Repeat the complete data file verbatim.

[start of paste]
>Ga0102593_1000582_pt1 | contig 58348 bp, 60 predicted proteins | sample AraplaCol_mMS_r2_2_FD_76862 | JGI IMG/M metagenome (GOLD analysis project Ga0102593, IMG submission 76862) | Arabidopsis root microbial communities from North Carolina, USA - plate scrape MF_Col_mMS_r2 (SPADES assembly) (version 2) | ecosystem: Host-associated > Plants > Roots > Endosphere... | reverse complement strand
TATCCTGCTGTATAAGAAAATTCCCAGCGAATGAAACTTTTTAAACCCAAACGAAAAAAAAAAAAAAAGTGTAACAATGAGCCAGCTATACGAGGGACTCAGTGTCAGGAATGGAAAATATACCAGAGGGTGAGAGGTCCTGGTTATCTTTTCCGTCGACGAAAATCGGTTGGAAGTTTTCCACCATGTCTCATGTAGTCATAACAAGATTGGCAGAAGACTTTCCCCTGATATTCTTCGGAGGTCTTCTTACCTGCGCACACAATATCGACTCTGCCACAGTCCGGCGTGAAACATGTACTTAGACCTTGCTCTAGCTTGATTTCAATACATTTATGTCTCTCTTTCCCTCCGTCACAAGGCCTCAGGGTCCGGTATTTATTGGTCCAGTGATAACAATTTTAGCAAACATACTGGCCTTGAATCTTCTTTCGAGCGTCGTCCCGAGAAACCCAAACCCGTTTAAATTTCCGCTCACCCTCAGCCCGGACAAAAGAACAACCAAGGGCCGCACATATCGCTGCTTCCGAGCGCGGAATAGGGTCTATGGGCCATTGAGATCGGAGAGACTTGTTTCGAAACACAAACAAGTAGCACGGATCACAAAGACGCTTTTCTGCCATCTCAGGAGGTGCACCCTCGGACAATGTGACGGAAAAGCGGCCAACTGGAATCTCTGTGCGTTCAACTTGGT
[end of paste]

>Ga0102593_1000582_pt1 | contig 58348 bp, 60 predicted proteins | sample AraplaCol_mMS_r2_2_FD_76862 | JGI IMG/M metagenome (GOLD analysis project Ga0102593, IMG submission 76862) | Arabidopsis root microbial communities from North Carolina, USA - plate scrape MF_Col_mMS_r2 (SPADES assembly) (version 2) | ecosystem: Host-associated > Plants > Roots > Endosphere... | reverse complement strand
TATCCTGCTGTATAAGAAAATTCCCAGCGAATGAAACTTTTTAAACCCAAACGAAAAAAAAAAAAAAAGTGTAACAATGAGCCAGCTATACGAGGGACTCAGTGTCAGGAATGGAAAATATACCAGAGGGTGAGAGGTCCTGGTTATCTTTTCCGTCGACGAAAATCGGTTGGAAGTTTTCCACCATGTCTCATGTAGTCATAACAAGATTGGCAGAAGACTTTCCCCTGATATTCTTCGGAGGTCTTCTTACCTGCGCACACAATATCGACTCTGCCACAGTCCGGCGTGAAACATGTACTTAGACCTTGCTCTAGCTTGATTTCAATACATTTATGTCTCTCTTTCCCTCCGTCACAAGGCCTCAGGGTCCGGTATTTATTGGTCCAGTGATAACAATTTTAGCAAACATACTGGCCTTGAATCTTCTTTCGAGCGTCGTCCCGAGAAACCCAAACCCGTTTAAATTTCCGCTCACCCTCAGCCCGGACAAAAGAACAACCAAGGGCCGCACATATCGCTGCTTCCGAGCGCGGAATAGGGTCTATGGGCCATTGAGATCGGAGAGACTTGTTTCGAAACACAAACAAGTAGCACGGATCACAAAGACGCTTTTCTGCCATCTCAGGAGGTGCACCCTCGGACAATGTGACGGAAAAGCGGCCAACTGGAATCTCTGTGCGTTCAACTTGGT